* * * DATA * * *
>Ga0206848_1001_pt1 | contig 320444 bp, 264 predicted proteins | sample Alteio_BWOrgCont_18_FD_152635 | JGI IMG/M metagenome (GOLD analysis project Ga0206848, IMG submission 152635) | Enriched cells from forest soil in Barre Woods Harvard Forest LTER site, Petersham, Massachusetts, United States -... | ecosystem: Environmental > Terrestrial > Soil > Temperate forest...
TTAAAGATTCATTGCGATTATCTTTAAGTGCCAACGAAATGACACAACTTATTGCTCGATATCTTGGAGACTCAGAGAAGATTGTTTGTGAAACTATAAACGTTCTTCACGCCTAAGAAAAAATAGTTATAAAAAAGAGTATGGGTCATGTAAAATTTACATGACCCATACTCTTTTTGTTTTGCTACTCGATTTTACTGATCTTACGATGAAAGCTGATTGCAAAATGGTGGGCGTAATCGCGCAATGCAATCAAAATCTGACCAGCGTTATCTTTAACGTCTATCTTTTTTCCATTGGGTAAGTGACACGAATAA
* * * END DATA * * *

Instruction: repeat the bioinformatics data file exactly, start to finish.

>Ga0206848_1001_pt1 | contig 320444 bp, 264 predicted proteins | sample Alteio_BWOrgCont_18_FD_152635 | JGI IMG/M metagenome (GOLD analysis project Ga0206848, IMG submission 152635) | Enriched cells from forest soil in Barre Woods Harvard Forest LTER site, Petersham, Massachusetts, United States -... | ecosystem: Environmental > Terrestrial > Soil > Temperate forest...
TTAAAGATTCATTGCGATTATCTTTAAGTGCCAACGAAATGACACAACTTATTGCTCGATATCTTGGAGACTCAGAGAAGATTGTTTGTGAAACTATAAACGTTCTTCACGCCTAAGAAAAAATAGTTATAAAAAAGAGTATGGGTCATGTAAAATTTACATGACCCATACTCTTTTTGTTTTGCTACTCGATTTTACTGATCTTACGATGAAAGCTGATTGCAAAATGGTGGGCGTAATCGCGCAATGCAATCAAAATCTGACCAGCGTTATCTTTAACGTCTATCTTTTTTCCATTGGGTAAGTGACACGAATAA